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Collaborative Research: Soil-Snow-Atmosphere Exchange of Mercury in the Interior Arctic Tundra


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Weather, climate & atmosphere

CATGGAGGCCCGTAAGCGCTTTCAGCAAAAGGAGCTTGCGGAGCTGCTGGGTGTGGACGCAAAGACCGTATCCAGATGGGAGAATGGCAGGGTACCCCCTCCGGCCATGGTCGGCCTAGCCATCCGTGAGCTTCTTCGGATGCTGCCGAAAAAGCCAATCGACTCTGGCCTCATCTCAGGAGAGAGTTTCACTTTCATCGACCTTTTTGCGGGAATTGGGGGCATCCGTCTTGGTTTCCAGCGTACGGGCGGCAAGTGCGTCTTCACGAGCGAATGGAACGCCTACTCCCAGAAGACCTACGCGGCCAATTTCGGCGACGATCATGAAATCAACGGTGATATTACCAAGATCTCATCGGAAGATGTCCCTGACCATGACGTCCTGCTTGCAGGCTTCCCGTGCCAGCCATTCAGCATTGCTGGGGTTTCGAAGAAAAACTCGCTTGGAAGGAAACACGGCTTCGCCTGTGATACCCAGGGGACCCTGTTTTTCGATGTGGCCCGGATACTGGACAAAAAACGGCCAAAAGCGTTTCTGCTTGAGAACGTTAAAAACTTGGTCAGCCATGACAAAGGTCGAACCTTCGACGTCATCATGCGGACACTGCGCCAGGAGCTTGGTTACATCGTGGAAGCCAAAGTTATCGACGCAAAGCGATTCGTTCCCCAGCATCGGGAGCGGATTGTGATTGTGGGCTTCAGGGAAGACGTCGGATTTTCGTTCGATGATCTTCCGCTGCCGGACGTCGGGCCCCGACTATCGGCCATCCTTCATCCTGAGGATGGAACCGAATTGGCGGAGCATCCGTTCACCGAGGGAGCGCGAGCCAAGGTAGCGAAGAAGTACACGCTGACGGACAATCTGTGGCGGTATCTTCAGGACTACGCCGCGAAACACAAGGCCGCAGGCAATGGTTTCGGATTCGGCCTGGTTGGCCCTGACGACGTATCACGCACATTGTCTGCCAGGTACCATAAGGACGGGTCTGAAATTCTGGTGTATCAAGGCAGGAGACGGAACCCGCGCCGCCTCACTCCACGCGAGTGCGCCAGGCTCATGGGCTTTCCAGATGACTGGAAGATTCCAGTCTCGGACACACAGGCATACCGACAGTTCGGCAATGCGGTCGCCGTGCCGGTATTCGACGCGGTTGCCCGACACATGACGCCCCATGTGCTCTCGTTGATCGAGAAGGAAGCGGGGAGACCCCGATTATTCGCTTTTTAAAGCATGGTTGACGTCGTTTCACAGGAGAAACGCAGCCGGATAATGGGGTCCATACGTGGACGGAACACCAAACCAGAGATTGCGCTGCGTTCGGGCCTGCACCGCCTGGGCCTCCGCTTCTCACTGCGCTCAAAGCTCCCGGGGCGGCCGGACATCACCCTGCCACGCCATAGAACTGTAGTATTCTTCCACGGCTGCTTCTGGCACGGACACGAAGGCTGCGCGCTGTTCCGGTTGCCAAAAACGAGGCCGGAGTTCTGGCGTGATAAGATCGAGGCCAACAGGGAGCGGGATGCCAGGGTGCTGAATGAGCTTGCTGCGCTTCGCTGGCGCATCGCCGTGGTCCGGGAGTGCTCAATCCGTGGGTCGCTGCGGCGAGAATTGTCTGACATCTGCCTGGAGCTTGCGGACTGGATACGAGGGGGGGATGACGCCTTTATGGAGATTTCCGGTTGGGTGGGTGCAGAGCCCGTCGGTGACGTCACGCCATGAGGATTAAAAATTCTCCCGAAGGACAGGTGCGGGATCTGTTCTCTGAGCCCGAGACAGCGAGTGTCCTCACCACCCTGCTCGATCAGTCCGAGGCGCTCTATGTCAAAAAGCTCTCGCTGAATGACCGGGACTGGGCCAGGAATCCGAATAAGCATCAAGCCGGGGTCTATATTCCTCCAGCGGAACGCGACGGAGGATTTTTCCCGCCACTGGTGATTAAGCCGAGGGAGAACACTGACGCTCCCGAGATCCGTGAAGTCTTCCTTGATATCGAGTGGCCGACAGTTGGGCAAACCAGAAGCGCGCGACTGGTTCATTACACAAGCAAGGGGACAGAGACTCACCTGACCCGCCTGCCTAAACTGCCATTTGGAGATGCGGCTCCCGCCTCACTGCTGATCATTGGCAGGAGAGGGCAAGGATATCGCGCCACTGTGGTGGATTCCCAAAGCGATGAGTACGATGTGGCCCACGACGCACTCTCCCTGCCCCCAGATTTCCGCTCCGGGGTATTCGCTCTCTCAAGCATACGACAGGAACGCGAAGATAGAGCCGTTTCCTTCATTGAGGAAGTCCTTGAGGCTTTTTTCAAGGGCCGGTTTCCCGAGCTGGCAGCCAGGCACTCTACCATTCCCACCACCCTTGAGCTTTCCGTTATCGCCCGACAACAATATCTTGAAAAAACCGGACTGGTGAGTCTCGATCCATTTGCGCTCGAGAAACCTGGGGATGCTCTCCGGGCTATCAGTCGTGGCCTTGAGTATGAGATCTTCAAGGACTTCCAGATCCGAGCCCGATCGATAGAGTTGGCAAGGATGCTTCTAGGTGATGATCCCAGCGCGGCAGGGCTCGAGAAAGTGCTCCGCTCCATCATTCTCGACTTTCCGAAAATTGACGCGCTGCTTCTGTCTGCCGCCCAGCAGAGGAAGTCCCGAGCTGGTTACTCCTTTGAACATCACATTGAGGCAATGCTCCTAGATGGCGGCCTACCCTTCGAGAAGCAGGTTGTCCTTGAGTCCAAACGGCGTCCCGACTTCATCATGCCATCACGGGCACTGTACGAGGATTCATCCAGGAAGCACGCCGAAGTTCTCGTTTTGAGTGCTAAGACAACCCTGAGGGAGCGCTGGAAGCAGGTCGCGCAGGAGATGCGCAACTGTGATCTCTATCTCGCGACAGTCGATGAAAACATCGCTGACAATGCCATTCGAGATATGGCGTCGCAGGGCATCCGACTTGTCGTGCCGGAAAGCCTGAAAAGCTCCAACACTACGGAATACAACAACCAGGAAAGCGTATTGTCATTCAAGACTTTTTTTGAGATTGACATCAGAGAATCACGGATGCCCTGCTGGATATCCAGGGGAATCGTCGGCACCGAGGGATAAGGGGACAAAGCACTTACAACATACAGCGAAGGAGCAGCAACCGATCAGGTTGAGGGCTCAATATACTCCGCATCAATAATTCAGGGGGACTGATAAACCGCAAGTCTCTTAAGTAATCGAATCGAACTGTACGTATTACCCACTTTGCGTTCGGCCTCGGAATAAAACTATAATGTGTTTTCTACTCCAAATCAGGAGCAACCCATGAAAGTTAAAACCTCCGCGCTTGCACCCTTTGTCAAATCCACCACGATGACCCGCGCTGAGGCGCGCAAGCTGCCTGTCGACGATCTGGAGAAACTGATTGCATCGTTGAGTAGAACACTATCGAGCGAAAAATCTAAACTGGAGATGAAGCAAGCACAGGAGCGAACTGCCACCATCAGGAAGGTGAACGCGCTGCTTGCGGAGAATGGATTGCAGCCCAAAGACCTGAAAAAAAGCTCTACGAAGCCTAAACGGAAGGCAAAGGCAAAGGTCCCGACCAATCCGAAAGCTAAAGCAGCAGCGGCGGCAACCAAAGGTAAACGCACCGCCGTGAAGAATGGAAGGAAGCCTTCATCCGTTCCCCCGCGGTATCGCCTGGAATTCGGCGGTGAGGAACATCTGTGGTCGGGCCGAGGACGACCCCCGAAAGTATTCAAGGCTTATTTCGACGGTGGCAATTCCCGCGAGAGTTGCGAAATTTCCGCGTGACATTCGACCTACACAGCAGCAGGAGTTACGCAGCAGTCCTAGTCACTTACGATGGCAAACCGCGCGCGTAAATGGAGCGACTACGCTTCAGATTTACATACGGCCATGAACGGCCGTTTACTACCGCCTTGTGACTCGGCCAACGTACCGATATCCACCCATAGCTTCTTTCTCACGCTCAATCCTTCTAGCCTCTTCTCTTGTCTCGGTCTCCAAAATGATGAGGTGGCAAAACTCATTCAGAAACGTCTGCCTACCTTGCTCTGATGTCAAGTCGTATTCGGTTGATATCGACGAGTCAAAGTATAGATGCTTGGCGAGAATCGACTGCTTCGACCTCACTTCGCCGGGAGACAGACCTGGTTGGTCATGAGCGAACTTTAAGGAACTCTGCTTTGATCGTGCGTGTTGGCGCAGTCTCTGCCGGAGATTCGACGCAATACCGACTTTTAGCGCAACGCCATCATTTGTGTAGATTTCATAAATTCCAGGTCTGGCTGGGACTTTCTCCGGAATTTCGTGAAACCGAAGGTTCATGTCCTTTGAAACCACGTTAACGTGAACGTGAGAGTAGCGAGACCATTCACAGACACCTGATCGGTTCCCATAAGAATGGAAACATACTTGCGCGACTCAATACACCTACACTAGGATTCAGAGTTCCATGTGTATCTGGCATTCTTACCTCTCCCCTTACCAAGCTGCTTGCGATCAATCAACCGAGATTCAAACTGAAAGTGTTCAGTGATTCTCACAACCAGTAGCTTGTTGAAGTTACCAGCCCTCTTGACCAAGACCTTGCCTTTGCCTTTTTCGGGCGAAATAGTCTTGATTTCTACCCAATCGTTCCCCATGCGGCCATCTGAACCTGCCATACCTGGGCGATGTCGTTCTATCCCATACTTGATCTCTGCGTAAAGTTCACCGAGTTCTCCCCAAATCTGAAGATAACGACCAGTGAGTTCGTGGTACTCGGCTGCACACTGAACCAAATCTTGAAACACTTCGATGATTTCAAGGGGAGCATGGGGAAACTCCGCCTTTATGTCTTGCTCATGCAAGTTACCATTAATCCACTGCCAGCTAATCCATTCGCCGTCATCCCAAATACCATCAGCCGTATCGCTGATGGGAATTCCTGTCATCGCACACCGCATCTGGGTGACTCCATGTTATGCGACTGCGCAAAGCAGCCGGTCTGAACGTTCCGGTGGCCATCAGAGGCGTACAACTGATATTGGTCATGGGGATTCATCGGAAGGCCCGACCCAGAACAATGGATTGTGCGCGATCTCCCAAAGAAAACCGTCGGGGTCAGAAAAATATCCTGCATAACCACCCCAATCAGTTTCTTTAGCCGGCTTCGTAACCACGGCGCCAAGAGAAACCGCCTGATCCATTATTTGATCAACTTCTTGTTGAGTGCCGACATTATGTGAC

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The goal of this project is to characterize soil-snow-atmosphere dynamics of mercury (Hg) in the snow-dominated Arctic tundra. Chemical conversion of Hg in snowpack from non-volatile forms to gaseous elemental mercury (GEM) can lead to substantial degassing of Hg from snow, thereby reducing the impact of atmospheric deposition. Contrary to the GEM chemistry seen in the midlatitude snowpack, preliminary observations from Toolik Lake, on the north slope of the Brooks Range, Alaska, provide evidence that photochemical GEM formation and degassing are suppressed in tundra snow and that for much of the winter, interstitial GEM is actually converted into non-volatile Hg. These patterns result in extended periods when interstitial snowpack air is depleted in GEM. If confirmed, this chemistry would likely signify a net transfer of atmospheric GEM to snow or underlying soils, thereby increasing Hg deposition to tundra ecosystems. Project objectives are to investigate (1) the frequency and underlying processes that determine GEM depletion and formation in arctic snowpack and tundra soils; (2) the degree to which GEM dynamics cause vertical Hg exchange between soils, snow, and the atmosphere; and (3) how these processes provide additional sources − or sinks − of Hg via atmosphere-surface transfer and snowmelt input. GEM concentrations in soils, snow, and air, as well as vertical exchanges, will be characterized at Toolik Field Station. Measurements will be made by means of a snow-sampling manifold system allowing for fully automated and continuous all-winter measurements of trace gases at multiple depths in the undisturbed snowpack and the atmosphere. These experiments will be supplemented by flux chamber measurements to assess the contribution of the underlying tundra soils. Other trace gas observations, and chemical characterization of soil, snow, melt water, and soil water will be incorporated to assess the environmental and biogeochemical controls on GEM dynamics and the Hg budget. This research will leverage ongoing LTER and NEON projects at the Toolik Field station, providing linkages between in-snow processes, tundra soil and freshwater biogeochemical cycling, pollution import into the Arctic, and ecosystem processes. The project will directly involve high school, undergraduate, graduate students, and a postdoctoral scientist. It will expand an existing partnership with local high school chemistry classes through research presentations in classrooms, laboratory tours, and data analyses using study results. Dissemination to the scientific community will be accomplished through peer-reviewed publications and conference presentations, and by communication with U.S. and international regulatory agencies. The general public will be reached through news releases, institutional publications, open house events, and a web site. Data will be archived at the National Snow and Ice Data Center at the University of Colorado for distribution to the national and international polar research community.